ClearOS Documentation

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IPSec VPN

You can use the web-based administration tool to create a connection with other ClearOS systems.

Installation

If you did not select this module to be included during the installation process, you must first install the module.

You can find this feature in the menu system at the following location:

Network|VPN|IPsec VPN

Dynamic VPN and ClearSDN

https://clearos.com/dokuwiki2/lib/exe/fetch.php?media=omedia:clearsdn-icon-xxs.png The ClearSDN Dynamic VPN enhances the IPsec VPN experience with: i) support for dynamic IPs ii) automatic re-connections iii) easier and less error prone configuration.

Configuring Connections with Dynamic VPN

Dynamic VPN support not only simplifies configuration, but also improves the up-time of the connections. In order to create a connection between to systems, you need to configure both ClearOS systems.

If you are configuring a VPN connection between your local gateway and a remote gateway, then configure the remote gateway first. Once the VPN is started on the remote system it will only be accessible when the VPN connection is up.

From the webconfig tool, click on in the Dynamic VPN Connections box. You need to:

  • Select the target system name from the list
  • Type in a pre-shared secret (password)

On the first connection or when an IP address changes, it may take a minute for the connection to synchronize.

The two LAN networks at either end of the VPN connection must not overlap!

Configuring Unmanaged VPN Connections

The unmanaged VPN feature is not maintained by ClearCenter. We do not recommend using this feature in a production environment.

If you are using static IP addresses, you can also configure unmanaged VPN connections. Please keep in mind, unmanaged VPNs have the following limitations:

  • 4 tunnels are created per VPN connection instead of 1 single tunnel used in managed VPN
  • Unmanaged VPNs do not properly handle routing in a multi-WAN environment
  • Connections are not monitored as they are in managed VPN, so manual corrective action will be required for VPN outages

Select Headquarters and Satellite

Pick one server to be the “Headquarters” and the other to be the “Satellite”. This is just a naming convention – pick a convention and stick with it!

Gather Network Information

You must gather some network information for the IPsec server configuration, namely: the IP address, next hop (gateway), and network for both sides of the network. Make sure these settings are correct – you will save many hours of pain and frustration. The information for the local ClearOS system is shown when you start to configure an unmanaged VPN connection.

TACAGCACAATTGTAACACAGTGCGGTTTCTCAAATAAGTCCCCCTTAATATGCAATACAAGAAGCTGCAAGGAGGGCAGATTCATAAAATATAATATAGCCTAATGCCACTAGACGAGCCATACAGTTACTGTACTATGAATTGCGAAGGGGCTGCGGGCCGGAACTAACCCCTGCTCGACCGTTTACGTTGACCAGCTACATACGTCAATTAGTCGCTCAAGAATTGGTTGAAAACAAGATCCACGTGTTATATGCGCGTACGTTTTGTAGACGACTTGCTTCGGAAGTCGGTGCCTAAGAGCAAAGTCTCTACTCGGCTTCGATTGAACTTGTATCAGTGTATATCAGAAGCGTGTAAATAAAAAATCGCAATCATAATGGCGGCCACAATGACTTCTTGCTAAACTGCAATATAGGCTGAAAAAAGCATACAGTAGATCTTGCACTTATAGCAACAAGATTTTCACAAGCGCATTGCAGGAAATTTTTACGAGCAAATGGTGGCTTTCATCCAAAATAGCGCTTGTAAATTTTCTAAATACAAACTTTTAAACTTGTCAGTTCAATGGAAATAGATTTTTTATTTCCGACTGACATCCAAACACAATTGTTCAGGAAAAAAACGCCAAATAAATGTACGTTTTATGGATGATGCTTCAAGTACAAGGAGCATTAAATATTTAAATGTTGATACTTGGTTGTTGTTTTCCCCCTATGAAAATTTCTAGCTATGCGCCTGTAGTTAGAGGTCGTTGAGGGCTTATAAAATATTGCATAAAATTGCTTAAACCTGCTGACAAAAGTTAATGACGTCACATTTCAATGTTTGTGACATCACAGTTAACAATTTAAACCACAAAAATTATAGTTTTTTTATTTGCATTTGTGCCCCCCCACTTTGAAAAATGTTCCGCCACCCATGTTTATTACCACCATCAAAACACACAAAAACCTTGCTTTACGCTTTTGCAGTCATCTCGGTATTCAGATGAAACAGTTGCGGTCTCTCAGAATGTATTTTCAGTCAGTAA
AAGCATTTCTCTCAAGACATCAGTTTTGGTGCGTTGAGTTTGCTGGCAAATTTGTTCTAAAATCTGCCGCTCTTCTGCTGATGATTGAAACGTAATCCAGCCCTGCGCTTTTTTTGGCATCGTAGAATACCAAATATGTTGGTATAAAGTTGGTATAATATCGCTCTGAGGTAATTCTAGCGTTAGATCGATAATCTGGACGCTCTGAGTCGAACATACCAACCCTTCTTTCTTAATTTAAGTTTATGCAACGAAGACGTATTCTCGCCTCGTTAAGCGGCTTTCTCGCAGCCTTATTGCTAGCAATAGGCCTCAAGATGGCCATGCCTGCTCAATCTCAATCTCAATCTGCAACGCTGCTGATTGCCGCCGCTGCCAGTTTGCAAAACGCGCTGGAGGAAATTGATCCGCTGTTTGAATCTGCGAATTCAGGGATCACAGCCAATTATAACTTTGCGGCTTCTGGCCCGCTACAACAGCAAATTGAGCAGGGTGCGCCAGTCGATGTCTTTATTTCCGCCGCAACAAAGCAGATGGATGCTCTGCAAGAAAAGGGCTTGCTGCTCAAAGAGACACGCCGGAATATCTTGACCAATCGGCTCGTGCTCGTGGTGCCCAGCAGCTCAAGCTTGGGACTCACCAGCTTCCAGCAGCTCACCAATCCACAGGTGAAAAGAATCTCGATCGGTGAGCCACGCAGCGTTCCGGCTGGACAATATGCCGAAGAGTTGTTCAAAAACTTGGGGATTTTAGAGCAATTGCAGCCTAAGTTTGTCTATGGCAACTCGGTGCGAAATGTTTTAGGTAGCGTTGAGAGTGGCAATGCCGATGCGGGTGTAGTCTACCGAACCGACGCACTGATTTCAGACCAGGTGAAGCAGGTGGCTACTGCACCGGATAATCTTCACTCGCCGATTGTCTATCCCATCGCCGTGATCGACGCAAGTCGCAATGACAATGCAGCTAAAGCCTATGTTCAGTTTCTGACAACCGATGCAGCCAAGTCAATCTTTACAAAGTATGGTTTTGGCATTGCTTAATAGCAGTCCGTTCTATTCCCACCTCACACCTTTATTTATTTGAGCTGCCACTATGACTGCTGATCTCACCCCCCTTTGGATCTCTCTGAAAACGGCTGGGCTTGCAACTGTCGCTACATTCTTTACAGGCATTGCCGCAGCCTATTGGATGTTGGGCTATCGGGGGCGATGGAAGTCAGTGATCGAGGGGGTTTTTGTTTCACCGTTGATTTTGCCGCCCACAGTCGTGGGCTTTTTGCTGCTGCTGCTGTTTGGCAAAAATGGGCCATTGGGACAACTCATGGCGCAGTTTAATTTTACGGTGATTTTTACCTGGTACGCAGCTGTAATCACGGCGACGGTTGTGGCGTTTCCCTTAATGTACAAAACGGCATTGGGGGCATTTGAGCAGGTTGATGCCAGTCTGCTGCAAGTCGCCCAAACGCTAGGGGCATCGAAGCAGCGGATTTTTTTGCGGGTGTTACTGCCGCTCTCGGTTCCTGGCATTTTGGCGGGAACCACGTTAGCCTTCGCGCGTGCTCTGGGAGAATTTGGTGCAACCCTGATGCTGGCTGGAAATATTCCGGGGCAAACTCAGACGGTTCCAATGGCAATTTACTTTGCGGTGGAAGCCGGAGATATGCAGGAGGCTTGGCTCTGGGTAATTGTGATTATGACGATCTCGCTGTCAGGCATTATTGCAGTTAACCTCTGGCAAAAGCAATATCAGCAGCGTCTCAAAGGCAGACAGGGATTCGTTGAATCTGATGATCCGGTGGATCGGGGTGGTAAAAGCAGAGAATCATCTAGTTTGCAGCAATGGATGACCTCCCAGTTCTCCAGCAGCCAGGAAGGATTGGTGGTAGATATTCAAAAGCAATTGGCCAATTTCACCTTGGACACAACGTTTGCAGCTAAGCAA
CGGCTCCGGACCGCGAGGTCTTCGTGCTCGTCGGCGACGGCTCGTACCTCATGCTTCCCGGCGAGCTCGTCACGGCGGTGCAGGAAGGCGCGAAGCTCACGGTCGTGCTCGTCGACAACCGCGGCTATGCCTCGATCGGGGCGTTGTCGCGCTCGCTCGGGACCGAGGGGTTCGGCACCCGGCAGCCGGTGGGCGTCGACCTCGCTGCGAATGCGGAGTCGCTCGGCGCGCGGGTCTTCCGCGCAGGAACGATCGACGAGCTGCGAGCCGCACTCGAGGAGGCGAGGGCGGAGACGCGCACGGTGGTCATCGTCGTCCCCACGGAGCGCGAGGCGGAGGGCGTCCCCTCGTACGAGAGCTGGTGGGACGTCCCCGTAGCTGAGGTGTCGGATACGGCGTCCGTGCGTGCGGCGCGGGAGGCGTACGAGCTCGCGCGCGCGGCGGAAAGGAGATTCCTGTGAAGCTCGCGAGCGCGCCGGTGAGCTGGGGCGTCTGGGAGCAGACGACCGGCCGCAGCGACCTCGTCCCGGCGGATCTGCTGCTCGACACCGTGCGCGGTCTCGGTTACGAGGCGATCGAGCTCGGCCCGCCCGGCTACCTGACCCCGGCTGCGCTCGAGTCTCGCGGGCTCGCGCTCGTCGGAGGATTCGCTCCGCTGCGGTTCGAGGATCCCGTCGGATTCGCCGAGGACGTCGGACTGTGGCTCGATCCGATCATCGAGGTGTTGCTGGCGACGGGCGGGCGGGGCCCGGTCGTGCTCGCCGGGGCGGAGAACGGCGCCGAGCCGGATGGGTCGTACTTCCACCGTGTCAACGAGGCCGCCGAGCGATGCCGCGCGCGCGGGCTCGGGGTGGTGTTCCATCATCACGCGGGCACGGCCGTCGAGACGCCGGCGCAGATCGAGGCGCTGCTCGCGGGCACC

Select a Connection Name and Pre-Shared Secret

Once you have your network settings in hand, enter the information on both ends of the VPN connection. Enter a simple nickname for the connection along with a strong pre-shared secret. When configuring the other end of the VPN connection, do not be tempted to swap the Headquarters and Satellite information! The configuration screens on both ends of the connection will look exactly the same.

Sanity Checking

Start the IPsec server on both ends of the connection. Do not use Windows Network Networking to verify the VPN. Instead, make sure you can ping from:

  • gateway to gateway
  • gateway to remote PC
  • remote PC to gateway
  • remote PC to remote PC

If the connection fails, double check your network settings and restart your firewall.

Configuration for Road Warriors

The web-based administration tool does not support Road Warrior connections or interoperability with other IPsec servers. The software is capable of these configurations (including X.509 solutions), however, you must manually configure these connection types - a non-trivial task.

For road warriors/telecommuters, we suggest using the 128-bit encrypted PPTP VPN or more modern and certificated base OpenVPN. This option is not only more cost effective, but also easier to configure.

Interoperability

The IPsec protocol is an industry standard, but one with many of loose ends. This means that other IPsec servers may not be able to connect to a ClearOS IPsec server. If you are familiar with the command line environment, you may be able to successfully connect a ClearOS system to a third party system. You can find more information in the OpenSwan Interoperability Documentation.

Troubleshooting

  • Make sure your firewall allows incoming connections for IPsec traffic
  • The IPsec protocol does not pass through NAT-based routers. In other words, if your external IP address is 192.168.x.x or 10.x.x.x, then your system is behind a NAT-based router.
content/en_us/5_ipsec_vpn.txt · Last modified: 2015/03/02 08:16 (external edit)

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